Common misconceptions around care at home costs

Care at home options from Bright Care

With around 3 million elderly people in the UK who receive care at home, it is not surprising that there are many common misconceptions around the cost of elderly care.

Elderly care is free

Care services in the UK are not usually free. Only those on a very low income will not have to pay. People who can’t afford to pay the whole cost of their elderly social care will pay a weekly contribution and their local authority will pay the rest. Anyone with capital of over £23,350 will need to find their own social care in their later years. See the ‘who pays for what’ section below to understand the difference between social care and healthcare. However, paying for your own care is not a bad thing, it gives you choice and control over your arrangements.

If I run out of money the government will pay

By not planning for your care and running out of money, you are limiting your care choices. You might find that your local authority gives you limited or no choice as to where or how you receive care. Your local authority has a statutory responsibility to identify what are called ‘eligible’ needs, but if your care needs do not meet their eligibility criteria, they are not obliged to pay for your care.

I can gift my money to my loved ones and get government social care

By doing this you may be believed to have undergone a ‘deliberate deprivation of assets’. If you are suspected of gifting or disposing of your assets to avoid paying for care, your local authority can investigate this action, and if found guilty they will assess your eligibility for financial support based on the amount that you would have paid for your care if you had not given those assets away.

Care means living in a care home

Not at all! There are approximately 3.5 million over-65’s who need some form of care or support and only around half a million of these people are living in care homes. Therefore, there are around 3 million people in the UK who receive care at home. Here at Bright Care we believe at-home care is best. Contact us today to discuss your or your loved one’s care needs. 

Care in my own home will be more expensive than residential care

Residential homes and in-home care are two very different options and the choice should be what is best for the individual. Ideally, choosing elderly care shouldn’t be about finding the cheapest option, but the best option for each person. There are many benefits to choosing care at home

If I am unable to make decisions around my care, my next of kin will automatically do it for me

You need to establish an official legal Power of Attorney, that way your spouse, partner or children will be able to fulfil your wishes or make decisions on your behalf.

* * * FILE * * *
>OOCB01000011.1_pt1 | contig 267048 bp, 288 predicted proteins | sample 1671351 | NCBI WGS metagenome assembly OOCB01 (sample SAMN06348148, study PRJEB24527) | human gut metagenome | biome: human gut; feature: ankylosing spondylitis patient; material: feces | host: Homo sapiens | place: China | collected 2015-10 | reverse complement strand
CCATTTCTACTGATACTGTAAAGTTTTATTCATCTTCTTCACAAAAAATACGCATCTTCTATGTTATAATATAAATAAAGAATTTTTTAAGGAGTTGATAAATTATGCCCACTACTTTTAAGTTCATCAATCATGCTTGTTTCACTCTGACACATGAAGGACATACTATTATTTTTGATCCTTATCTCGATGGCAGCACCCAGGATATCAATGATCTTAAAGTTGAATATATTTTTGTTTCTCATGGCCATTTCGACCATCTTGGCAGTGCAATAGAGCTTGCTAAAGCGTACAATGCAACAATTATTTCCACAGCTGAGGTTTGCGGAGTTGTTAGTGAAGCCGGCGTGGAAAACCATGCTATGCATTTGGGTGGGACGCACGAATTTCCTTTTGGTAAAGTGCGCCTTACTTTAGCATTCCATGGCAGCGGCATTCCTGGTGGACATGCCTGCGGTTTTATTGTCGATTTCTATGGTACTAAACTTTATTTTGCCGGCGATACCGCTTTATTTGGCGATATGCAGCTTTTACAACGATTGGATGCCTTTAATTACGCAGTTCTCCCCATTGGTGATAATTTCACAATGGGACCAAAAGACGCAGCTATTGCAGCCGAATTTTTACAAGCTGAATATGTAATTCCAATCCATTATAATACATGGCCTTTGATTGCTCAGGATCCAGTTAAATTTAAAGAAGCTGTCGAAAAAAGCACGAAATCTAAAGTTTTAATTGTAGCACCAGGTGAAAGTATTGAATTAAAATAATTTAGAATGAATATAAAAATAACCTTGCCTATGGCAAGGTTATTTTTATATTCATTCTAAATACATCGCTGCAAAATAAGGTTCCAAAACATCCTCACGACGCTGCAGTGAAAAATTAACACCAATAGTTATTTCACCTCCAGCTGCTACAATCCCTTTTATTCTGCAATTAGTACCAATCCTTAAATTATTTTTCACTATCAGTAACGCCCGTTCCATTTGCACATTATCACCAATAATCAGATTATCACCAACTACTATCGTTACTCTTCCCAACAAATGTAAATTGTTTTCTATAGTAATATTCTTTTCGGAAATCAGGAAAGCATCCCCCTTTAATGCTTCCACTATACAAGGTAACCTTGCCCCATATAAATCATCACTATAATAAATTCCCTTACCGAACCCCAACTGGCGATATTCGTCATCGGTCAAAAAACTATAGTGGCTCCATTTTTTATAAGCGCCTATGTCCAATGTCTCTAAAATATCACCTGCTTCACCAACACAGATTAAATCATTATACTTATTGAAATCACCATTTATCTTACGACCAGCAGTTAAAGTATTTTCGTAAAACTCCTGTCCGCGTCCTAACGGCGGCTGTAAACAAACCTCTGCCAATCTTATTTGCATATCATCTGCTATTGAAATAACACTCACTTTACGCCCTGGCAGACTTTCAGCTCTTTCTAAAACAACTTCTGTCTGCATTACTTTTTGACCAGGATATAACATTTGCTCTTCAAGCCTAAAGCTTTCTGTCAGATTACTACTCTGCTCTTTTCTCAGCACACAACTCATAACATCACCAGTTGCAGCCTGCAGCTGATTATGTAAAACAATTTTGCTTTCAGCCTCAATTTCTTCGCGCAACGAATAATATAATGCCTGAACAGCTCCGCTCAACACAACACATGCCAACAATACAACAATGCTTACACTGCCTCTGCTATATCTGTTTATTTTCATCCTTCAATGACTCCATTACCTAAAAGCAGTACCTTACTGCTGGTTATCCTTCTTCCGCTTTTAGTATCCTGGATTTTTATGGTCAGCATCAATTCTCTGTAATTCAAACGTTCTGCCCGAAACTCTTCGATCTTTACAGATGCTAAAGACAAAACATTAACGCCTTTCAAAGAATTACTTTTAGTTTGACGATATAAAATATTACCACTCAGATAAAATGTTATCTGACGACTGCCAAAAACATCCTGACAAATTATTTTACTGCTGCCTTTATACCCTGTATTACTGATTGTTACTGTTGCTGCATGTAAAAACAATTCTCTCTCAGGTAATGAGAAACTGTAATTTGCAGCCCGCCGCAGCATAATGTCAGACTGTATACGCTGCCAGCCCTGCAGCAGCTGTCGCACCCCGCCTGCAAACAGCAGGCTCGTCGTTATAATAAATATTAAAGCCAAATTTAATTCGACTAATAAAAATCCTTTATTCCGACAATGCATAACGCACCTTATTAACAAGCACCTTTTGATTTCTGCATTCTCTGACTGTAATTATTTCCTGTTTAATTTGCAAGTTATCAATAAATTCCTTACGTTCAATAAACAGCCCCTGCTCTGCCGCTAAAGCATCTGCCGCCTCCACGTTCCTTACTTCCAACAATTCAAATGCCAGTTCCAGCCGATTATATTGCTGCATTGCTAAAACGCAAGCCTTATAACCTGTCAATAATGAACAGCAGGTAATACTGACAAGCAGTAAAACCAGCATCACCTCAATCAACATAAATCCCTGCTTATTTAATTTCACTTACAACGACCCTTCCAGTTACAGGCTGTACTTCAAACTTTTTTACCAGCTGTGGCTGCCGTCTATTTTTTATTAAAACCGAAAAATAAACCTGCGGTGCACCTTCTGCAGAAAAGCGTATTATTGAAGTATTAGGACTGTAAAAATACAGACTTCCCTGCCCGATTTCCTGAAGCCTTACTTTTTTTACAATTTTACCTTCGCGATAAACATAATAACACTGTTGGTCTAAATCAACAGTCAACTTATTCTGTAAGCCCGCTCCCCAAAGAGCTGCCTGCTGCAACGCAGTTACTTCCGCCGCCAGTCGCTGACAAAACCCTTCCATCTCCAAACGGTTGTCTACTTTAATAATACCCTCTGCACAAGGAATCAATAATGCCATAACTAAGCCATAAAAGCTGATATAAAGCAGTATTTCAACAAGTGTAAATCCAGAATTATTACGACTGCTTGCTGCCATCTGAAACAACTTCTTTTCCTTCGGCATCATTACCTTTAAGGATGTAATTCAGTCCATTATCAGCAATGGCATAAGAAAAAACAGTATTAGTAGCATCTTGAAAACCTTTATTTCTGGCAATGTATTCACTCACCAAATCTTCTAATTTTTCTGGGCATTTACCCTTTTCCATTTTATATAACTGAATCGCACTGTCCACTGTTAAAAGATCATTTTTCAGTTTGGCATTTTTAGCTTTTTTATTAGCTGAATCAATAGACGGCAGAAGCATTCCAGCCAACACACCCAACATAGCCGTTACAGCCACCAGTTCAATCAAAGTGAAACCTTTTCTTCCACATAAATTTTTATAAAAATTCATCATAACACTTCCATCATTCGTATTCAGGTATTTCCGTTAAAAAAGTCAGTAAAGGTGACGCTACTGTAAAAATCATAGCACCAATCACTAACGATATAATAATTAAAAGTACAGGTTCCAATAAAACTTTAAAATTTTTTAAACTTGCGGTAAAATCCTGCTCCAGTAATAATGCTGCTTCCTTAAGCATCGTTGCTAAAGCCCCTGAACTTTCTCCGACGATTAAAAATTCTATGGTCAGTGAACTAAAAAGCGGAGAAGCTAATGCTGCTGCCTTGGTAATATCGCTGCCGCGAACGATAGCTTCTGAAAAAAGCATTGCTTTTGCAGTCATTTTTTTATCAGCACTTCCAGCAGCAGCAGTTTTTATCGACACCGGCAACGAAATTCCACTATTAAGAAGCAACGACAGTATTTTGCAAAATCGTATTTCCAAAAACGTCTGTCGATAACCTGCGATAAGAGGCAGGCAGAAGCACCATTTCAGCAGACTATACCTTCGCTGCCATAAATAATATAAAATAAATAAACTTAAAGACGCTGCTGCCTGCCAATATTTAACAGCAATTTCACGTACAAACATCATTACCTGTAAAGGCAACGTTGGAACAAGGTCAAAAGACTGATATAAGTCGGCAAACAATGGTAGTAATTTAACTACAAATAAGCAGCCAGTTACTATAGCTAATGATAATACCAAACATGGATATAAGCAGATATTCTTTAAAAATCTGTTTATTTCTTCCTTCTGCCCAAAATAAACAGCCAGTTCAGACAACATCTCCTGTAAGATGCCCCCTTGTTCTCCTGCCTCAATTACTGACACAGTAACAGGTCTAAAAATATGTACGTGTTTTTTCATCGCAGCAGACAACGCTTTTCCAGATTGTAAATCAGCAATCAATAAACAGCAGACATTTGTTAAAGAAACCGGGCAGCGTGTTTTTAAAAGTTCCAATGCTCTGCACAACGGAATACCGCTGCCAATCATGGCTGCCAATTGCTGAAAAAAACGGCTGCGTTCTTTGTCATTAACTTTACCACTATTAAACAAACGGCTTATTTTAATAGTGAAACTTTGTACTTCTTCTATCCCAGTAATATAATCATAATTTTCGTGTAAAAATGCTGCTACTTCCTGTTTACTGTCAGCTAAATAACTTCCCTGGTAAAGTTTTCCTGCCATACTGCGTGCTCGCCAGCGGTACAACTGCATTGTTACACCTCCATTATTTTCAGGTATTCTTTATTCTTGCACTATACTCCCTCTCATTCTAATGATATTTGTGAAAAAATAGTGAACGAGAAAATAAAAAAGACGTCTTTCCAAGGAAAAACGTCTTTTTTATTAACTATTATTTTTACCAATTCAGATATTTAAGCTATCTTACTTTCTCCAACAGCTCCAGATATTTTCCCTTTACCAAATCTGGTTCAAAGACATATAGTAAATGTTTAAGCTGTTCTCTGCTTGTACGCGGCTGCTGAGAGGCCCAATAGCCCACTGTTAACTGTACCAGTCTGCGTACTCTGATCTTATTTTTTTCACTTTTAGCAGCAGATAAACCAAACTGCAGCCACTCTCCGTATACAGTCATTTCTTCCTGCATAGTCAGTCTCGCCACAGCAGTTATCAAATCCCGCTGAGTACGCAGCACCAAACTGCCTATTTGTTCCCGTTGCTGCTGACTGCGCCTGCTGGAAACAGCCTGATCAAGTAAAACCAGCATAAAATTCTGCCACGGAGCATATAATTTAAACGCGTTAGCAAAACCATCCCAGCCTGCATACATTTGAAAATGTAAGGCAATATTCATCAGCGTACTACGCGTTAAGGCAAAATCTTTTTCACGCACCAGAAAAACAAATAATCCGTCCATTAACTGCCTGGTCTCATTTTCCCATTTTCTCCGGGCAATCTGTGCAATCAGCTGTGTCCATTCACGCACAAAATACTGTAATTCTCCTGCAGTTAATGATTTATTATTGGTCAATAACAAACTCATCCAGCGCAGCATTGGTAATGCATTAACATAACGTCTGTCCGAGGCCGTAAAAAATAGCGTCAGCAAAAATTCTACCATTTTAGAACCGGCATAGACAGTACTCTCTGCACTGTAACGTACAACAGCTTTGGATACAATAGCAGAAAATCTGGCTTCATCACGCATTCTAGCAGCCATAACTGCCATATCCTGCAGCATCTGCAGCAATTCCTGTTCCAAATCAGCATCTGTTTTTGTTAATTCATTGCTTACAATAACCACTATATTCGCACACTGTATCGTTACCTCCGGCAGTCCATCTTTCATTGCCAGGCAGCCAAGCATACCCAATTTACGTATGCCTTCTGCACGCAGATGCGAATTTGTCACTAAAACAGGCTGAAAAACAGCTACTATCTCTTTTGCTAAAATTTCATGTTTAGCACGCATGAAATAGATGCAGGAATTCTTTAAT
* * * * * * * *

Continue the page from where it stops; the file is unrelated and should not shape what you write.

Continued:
I will need to sell my home to pay for care

The rules concerning property and care are lengthy and complex, but it’s important to understand that if you or a dependant (including a spouse, civil partner, dependent children or a dependent relative with a disability) are still living in the property, then its value will be disregarded by the local authority when they assess your ability to pay for your elderly social care. However, this is only a relevant consideration if you wish to place yourself in the hands of the local authority to sort out your care arrangements. If you have your own means and/or wish to pay yourself in exchange for choice and control, then you may wish to tap into the equity you have in your home to pay for care either by using an equity release product or downsizing.

There is no one who can give me free help and advice

Here at Bright Care, we are experts in elderly care. You can call our team of experts for free help and unbiased advice on all matters relating to receiving elderly care.

Click here for more information on some of the myths around elderly care.

Who pays for what

NHS Continuing Healthcare funding covers the cost of an individual’s care in its entirety if the care required is established to be primarily a healthcare need and not a social care need.

Social Care and support from your local authority is not free for everyone. If you need care as you get older, you are likely to have to pay at least some of the cost. See point seven above.

To find out more about the difference between healthcare and social care, visit the Care To Be Different website. 

Get in touch

Our expert Bright Care team would be delighted to answer any questions you have about the cost of care at home. Contact us today.

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